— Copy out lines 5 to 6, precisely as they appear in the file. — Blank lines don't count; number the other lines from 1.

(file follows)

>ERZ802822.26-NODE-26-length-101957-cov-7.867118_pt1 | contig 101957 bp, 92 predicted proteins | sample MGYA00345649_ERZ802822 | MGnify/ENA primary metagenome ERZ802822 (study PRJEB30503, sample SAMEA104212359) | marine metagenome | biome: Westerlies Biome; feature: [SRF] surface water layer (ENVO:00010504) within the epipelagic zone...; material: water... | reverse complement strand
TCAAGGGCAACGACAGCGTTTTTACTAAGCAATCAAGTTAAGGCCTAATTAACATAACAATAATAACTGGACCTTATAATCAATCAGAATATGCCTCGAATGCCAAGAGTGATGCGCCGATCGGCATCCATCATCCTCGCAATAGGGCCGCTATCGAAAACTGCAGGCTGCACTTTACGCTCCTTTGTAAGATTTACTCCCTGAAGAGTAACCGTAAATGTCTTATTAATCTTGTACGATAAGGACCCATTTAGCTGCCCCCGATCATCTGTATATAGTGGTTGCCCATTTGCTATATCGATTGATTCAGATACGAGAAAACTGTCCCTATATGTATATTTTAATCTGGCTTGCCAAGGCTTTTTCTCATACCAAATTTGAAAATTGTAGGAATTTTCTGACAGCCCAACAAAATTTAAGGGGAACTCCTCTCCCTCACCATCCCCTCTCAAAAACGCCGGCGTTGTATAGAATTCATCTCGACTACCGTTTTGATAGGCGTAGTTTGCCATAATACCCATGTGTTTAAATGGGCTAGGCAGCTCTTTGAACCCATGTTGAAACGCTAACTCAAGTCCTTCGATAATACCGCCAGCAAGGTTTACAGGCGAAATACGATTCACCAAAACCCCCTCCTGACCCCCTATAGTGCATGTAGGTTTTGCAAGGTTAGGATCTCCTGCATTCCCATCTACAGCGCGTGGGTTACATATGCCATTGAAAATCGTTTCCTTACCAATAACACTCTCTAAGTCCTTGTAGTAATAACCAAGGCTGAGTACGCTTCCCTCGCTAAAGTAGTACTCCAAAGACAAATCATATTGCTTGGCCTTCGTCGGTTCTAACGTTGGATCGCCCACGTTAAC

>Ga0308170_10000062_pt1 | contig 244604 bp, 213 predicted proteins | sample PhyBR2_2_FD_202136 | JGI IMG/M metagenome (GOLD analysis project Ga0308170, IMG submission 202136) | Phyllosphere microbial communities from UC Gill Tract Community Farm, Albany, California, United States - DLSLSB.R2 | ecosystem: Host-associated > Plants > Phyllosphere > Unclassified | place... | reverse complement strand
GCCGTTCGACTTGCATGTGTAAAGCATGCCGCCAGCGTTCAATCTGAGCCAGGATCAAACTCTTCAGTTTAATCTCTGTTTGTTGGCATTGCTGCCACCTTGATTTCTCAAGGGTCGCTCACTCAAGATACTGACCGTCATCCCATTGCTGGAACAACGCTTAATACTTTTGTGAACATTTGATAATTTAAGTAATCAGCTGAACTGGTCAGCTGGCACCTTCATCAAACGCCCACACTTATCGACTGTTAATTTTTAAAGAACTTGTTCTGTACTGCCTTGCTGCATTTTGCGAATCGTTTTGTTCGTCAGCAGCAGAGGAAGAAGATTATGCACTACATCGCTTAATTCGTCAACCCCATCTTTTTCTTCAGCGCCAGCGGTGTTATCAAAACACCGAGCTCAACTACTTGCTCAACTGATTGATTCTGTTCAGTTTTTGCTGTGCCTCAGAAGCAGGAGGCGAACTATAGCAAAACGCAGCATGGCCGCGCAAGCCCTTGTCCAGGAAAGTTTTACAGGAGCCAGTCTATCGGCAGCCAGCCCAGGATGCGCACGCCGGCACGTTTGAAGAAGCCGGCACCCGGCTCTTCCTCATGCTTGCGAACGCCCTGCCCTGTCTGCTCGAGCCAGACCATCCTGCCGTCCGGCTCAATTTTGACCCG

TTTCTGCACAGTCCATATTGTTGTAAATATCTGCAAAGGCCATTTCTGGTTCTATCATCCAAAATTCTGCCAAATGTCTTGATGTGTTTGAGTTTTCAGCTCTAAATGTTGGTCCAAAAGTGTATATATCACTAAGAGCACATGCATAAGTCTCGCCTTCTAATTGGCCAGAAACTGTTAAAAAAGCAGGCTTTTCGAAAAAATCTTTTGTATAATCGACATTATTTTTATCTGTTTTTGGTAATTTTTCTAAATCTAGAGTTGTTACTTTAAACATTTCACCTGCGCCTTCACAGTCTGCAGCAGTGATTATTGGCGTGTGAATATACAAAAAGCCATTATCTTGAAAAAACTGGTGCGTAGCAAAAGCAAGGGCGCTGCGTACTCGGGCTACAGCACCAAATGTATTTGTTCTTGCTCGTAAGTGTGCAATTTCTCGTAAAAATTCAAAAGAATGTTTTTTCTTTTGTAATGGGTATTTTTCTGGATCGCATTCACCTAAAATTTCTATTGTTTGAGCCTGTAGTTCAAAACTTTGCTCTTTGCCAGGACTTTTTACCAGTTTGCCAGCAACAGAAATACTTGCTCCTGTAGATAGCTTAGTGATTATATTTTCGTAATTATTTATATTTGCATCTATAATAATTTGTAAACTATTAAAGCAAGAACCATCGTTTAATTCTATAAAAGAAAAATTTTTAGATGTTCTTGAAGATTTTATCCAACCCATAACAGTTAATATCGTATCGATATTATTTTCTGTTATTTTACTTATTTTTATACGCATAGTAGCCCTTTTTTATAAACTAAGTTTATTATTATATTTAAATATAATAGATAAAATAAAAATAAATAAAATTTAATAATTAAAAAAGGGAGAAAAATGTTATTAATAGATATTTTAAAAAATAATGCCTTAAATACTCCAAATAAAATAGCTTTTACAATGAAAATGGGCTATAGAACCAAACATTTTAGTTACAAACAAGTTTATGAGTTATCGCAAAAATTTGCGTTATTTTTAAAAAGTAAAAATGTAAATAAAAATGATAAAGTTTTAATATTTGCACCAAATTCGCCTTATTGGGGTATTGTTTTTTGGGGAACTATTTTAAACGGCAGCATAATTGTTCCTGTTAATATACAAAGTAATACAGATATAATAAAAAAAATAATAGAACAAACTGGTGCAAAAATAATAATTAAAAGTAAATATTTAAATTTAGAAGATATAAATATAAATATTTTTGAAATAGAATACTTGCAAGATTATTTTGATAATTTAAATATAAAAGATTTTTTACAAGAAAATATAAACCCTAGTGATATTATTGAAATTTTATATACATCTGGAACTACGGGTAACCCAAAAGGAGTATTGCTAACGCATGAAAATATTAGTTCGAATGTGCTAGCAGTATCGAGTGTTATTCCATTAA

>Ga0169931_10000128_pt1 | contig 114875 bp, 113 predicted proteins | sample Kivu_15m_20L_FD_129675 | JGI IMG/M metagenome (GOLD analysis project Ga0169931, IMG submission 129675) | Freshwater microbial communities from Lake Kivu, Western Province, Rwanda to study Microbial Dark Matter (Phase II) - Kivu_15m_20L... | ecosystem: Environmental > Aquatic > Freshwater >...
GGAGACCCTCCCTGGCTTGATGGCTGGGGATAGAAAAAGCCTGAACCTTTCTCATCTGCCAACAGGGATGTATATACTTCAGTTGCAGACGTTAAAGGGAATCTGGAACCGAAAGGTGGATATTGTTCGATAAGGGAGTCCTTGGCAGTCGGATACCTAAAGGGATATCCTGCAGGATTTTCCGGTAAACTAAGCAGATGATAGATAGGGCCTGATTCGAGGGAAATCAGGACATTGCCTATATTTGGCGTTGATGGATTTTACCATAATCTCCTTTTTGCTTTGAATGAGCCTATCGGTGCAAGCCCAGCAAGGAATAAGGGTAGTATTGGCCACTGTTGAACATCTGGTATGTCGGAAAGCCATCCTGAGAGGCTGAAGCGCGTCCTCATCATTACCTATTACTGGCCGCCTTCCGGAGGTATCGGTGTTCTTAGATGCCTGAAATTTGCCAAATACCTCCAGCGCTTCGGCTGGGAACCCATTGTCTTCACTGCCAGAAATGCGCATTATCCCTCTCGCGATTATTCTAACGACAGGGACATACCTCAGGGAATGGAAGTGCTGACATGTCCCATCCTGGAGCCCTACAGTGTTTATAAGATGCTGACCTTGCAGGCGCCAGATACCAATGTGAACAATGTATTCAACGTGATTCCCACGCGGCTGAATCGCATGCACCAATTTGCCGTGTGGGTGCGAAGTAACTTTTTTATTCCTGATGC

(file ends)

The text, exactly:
TTTCTGCACAGTCCATATTGTTGTAAATATCTGCAAAGGCCATTTCTGGTTCTATCATCCAAAATTCTGCCAAATGTCTTGATGTGTTTGAGTTTTCAGCTCTAAATGTTGGTCCAAAAGTGTATATATCACTAAGAGCACATGCATAAGTCTCGCCTTCTAATTGGCCAGAAACTGTTAAAAAAGCAGGCTTTTCGAAAAAATCTTTTGTATAATCGACATTATTTTTATCTGTTTTTGGTAATTTTTCTAAATCTAGAGTTGTTACTTTAAACATTTCACCTGCGCCTTCACAGTCTGCAGCAGTGATTATTGGCGTGTGAATATACAAAAAGCCATTATCTTGAAAAAACTGGTGCGTAGCAAAAGCAAGGGCGCTGCGTACTCGGGCTACAGCACCAAATGTATTTGTTCTTGCTCGTAAGTGTGCAATTTCTCGTAAAAATTCAAAAGAATGTTTTTTCTTTTGTAATGGGTATTTTTCTGGATCGCATTCACCTAAAATTTCTATTGTTTGAGCCTGTAGTTCAAAACTTTGCTCTTTGCCAGGACTTTTTACCAGTTTGCCAGCAACAGAAATACTTGCTCCTGTAGATAGCTTAGTGATTATATTTTCGTAATTATTTATATTTGCATCTATAATAATTTGTAAACTATTAAAGCAAGAACCATCGTTTAATTCTATAAAAGAAAAATTTTTAGATGTTCTTGAAGATTTTATCCAACCCATAACAGTTAATATCGTATCGATATTATTTTCTGTTATTTTACTTATTTTTATACGCATAGTAGCCCTTTTTTATAAACTAAGTTTATTATTATATTTAAATATAATAGATAAAATAAAAATAAATAAAATTTAATAATTAAAAAAGGGAGAAAAATGTTATTAATAGATATTTTAAAAAATAATGCCTTAAATACTCCAAATAAAATAGCTTTTACAATGAAAATGGGCTATAGAACCAAACATTTTAGTTACAAACAAGTTTATGAGTTATCGCAAAAATTTGCGTTATTTTTAAAAAGTAAAAATGTAAATAAAAATGATAAAGTTTTAATATTTGCACCAAATTCGCCTTATTGGGGTATTGTTTTTTGGGGAACTATTTTAAACGGCAGCATAATTGTTCCTGTTAATATACAAAGTAATACAGATATAATAAAAAAAATAATAGAACAAACTGGTGCAAAAATAATAATTAAAAGTAAATATTTAAATTTAGAAGATATAAATATAAATATTTTTGAAATAGAATACTTGCAAGATTATTTTGATAATTTAAATATAAAAGATTTTTTACAAGAAAATATAAACCCTAGTGATATTATTGAAATTTTATATACATCTGGAACTACGGGTAACCCAAAAGGAGTATTGCTAACGCATGAAAATATTAGTTCGAATGTGCTAGCAGTATCGAGTGTTATTCCATTAA

>Ga0169931_10000128_pt1 | contig 114875 bp, 113 predicted proteins | sample Kivu_15m_20L_FD_129675 | JGI IMG/M metagenome (GOLD analysis project Ga0169931, IMG submission 129675) | Freshwater microbial communities from Lake Kivu, Western Province, Rwanda to study Microbial Dark Matter (Phase II) - Kivu_15m_20L... | ecosystem: Environmental > Aquatic > Freshwater >...